Researchers closer to understanding hydrogen’s greatest challenge

February 26, 2024

Gas pipelines could one day be converted to transport hydrogen. They may now be one step closer to understanding how hydrogen affects steels, thanks to new University of Sydney research. The researchers found adding the chemical element molybdenum to steel reinforced with metal carbides markedly enhances its ability to trap hydrogen. Hydrogen embrittlement is a process whereby hydrogen causes high strength materials like steel to become brittle and crack. "The future of a large-scale hydrogen economy largely comes down to this issue.

Gas pipelines could one day be converted to transport hydrogen. Pexels.

Why hydrogen causes steels to become brittle and crack is the great conundrum of engineers and researchers looking to develop large-scale transport and storage solutions for the hydrogen age – an era which Australia hopes to lead by 2030.

They may now be one step closer to understanding how hydrogen affects steels, thanks to new University of Sydney research. The researchers found adding the chemical element molybdenum to steel reinforced with metal carbides markedly enhances its ability to trap hydrogen.

Published in Nature Communications, the finding was demonstrated by a team which was led by Pro Vice-Chancellor (Research - Enterprise and Engagement) Professor Julie Cairney and Dr Yi-Sheng (Eason) Chen, and included Dr Ranming Liu and PhD candidate Pang-Yu Liu. 

They used an advanced microscopy technique pioneered at the University of Sydney, known as cryogenic atom probe tomography, allowing for direct observation of hydrogen distribution in materials.

“We hope this study will get us closer to revealing exactly why hydrogen embrittlement occurs in steel, paving the way for large-scale solutions to hydrogen transport and storage,” said Professor Cairney, who is based at the Australian Centre for Microscopy and Microanalysis, where the research was undertaken.

Hydrogen embrittlement is a process whereby hydrogen causes high strength materials like steel to become brittle and crack. The researchers say it is one of the biggest obstacles to the transition to a hydrogen economy as it prevents hydrogen from being effectively stored and transported at high pressures. This makes understanding and solving embrittlement a multi-billion-dollar question for the renewables market.

"The future of a large-scale hydrogen economy largely comes down to this issue. Hydrogen is notoriously insidious; as the smallest atom and molecule, it seeps into materials, then cracks and breaks them. To be able to effectively produce, transport, store and use hydrogen on a large-scale, this is not ideal,” said Dr Chen.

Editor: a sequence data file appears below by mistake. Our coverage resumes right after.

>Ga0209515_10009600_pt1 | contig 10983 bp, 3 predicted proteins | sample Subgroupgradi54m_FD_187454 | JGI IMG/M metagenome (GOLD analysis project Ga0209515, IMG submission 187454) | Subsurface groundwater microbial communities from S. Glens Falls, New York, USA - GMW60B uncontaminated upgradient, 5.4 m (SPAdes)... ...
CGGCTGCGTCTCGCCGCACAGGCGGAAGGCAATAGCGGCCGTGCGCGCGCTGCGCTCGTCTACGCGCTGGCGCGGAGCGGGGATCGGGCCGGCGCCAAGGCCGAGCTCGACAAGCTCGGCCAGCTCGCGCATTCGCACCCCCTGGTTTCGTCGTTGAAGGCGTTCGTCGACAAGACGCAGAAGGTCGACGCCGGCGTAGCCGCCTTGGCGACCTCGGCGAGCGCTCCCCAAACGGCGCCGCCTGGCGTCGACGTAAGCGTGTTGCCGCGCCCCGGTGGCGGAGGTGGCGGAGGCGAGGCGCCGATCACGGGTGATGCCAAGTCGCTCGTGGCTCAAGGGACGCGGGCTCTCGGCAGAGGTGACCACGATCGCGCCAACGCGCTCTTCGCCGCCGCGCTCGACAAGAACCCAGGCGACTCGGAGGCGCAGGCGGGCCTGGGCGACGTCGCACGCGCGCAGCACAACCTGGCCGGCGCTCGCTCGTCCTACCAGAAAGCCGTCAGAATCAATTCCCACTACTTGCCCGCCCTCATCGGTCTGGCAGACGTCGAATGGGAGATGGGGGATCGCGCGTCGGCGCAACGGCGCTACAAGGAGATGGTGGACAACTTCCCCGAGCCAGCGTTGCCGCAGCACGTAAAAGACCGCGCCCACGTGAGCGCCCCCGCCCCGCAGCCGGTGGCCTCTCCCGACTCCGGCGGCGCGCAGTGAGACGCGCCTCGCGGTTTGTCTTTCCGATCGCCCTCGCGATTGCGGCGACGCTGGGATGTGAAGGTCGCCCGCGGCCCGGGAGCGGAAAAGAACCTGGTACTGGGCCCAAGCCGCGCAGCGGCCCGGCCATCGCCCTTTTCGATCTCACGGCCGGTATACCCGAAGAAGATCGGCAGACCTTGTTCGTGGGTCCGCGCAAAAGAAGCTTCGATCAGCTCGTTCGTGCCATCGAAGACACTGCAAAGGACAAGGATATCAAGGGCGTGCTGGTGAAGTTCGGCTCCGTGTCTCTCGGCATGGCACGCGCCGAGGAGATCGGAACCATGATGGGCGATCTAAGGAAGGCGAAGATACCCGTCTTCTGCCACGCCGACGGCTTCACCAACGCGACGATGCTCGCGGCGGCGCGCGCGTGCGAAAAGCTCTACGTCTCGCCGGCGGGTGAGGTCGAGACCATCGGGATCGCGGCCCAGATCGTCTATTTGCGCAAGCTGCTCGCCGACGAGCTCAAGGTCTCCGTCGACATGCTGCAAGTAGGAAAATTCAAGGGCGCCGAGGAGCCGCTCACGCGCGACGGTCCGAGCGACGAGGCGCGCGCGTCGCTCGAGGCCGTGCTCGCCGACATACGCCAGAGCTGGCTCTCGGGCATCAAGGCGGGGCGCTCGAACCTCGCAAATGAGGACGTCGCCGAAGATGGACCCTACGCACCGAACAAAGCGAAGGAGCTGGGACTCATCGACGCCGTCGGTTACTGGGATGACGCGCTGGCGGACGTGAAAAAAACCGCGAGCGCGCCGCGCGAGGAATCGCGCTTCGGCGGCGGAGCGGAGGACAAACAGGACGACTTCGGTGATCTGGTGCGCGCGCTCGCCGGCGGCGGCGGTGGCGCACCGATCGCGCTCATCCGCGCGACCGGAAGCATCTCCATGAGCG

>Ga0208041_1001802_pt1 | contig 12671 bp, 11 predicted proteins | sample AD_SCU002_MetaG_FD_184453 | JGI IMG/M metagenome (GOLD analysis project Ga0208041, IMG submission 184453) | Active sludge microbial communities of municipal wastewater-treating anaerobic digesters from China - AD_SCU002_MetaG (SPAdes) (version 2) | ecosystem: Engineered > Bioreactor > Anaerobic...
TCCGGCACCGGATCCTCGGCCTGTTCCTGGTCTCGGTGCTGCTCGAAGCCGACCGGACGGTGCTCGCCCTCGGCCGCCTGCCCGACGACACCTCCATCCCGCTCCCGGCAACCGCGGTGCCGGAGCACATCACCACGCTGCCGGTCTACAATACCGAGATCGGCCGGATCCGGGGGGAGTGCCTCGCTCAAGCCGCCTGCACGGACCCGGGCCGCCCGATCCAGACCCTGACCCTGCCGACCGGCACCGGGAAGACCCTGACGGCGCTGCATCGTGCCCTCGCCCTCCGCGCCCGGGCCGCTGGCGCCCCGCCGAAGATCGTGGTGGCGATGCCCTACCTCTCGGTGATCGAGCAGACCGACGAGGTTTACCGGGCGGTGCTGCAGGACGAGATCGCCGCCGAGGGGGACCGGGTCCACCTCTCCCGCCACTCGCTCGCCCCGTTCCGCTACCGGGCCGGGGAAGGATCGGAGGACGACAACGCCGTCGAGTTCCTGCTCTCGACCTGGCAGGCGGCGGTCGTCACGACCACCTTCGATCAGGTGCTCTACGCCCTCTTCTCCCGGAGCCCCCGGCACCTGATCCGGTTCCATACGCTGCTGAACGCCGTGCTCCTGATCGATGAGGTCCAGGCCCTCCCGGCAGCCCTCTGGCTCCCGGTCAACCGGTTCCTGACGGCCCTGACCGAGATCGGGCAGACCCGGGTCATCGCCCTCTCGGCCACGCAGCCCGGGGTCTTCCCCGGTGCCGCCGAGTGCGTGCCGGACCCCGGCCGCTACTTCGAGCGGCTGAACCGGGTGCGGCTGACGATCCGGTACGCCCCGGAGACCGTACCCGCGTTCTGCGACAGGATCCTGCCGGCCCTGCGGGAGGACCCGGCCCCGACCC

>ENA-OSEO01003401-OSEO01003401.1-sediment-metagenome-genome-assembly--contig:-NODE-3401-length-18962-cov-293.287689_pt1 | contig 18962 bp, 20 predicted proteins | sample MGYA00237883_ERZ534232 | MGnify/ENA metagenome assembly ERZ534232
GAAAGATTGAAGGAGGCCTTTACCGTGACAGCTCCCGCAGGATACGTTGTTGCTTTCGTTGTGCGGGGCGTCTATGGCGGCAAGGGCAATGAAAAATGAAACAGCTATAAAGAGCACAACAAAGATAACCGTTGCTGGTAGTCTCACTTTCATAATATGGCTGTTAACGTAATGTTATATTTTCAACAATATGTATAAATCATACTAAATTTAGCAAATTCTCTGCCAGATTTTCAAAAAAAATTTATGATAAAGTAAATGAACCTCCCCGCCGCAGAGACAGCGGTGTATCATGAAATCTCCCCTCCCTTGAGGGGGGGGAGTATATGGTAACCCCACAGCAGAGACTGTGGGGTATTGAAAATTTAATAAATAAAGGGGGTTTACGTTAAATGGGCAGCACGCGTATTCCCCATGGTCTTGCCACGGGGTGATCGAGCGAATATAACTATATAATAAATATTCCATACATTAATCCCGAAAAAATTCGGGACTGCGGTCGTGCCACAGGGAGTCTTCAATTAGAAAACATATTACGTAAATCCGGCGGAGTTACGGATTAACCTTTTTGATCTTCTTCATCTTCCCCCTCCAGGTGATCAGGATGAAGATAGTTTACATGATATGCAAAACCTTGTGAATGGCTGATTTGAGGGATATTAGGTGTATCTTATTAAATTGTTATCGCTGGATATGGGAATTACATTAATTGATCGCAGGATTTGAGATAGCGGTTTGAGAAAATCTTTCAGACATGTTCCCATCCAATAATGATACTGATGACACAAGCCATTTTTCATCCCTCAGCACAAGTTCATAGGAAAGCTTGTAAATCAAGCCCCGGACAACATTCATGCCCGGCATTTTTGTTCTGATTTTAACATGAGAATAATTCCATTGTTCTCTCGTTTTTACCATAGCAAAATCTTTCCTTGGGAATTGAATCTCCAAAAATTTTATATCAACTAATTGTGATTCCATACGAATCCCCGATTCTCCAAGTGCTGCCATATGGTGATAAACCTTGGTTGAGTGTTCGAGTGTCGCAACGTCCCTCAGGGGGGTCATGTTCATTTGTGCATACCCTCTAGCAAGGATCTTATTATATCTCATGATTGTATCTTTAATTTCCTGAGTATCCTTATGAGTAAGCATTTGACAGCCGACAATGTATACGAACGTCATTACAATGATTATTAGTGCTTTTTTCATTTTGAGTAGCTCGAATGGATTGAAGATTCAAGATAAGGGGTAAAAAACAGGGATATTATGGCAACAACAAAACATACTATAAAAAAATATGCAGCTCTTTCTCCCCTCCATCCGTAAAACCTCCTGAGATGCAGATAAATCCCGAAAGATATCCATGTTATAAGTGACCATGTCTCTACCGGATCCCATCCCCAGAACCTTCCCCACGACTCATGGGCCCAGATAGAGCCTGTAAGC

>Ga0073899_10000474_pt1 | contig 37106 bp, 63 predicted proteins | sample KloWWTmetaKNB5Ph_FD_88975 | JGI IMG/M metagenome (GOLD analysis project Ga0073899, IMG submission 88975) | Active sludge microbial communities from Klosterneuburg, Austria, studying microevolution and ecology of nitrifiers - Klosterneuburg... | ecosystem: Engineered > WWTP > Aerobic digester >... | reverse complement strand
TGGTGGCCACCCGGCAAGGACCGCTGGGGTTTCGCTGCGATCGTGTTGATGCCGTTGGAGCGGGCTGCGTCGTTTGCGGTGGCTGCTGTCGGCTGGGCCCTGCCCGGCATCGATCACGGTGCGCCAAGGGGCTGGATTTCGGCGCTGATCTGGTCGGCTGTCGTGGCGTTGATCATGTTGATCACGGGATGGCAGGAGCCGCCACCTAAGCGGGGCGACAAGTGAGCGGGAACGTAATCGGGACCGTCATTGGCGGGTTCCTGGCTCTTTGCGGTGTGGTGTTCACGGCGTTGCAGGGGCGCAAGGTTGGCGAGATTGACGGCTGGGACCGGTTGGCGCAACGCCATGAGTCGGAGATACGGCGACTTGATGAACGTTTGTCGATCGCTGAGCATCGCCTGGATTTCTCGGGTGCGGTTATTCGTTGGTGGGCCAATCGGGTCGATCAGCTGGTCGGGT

Deloitte estimates the clean hydrogen market could reach USD$1.4 trillion by 2050. 

How the process worked

Molybdenum was added to the steel, combined with other elements to form an extremely hard ceramic known as ‘carbide’. Carbides are often added to steels to increase their durability and strength.

Using their advanced microscopy technique, the researchers saw the trapped hydrogen atoms were at the core of the carbide sites, suggesting the addition of molybdenum helps trap hydrogen. This was compared with a benchmark titanium carbide steel which did not show the same hydrogen trapping mechanism.

“The addition of molybdenum helped boost the presence of carbon vacancies – a defect in carbides that can effectively capture hydrogen,” said Dr Chen.

The added molybdenum represented only 0.2 percent of the total steel, which the researchers say makes it a cost-effective strategy for reducing embrittlement. The researchers believe niobium and vanadium may also have a similar effect on steels.

DECLARATION

The research was funded by the Australian Research Council’s Linkage Project (LP180100431 and LP210300999) Early Career Industry Fellowship (IE230100160), Future Fellowship (FT180100232), LIEF (LE190100048), the 2019 University of Sydney (Postdoctoral) Fellowship and the Taiwan-University of Sydney Scholarship.

The source of this news is from University of Sydney

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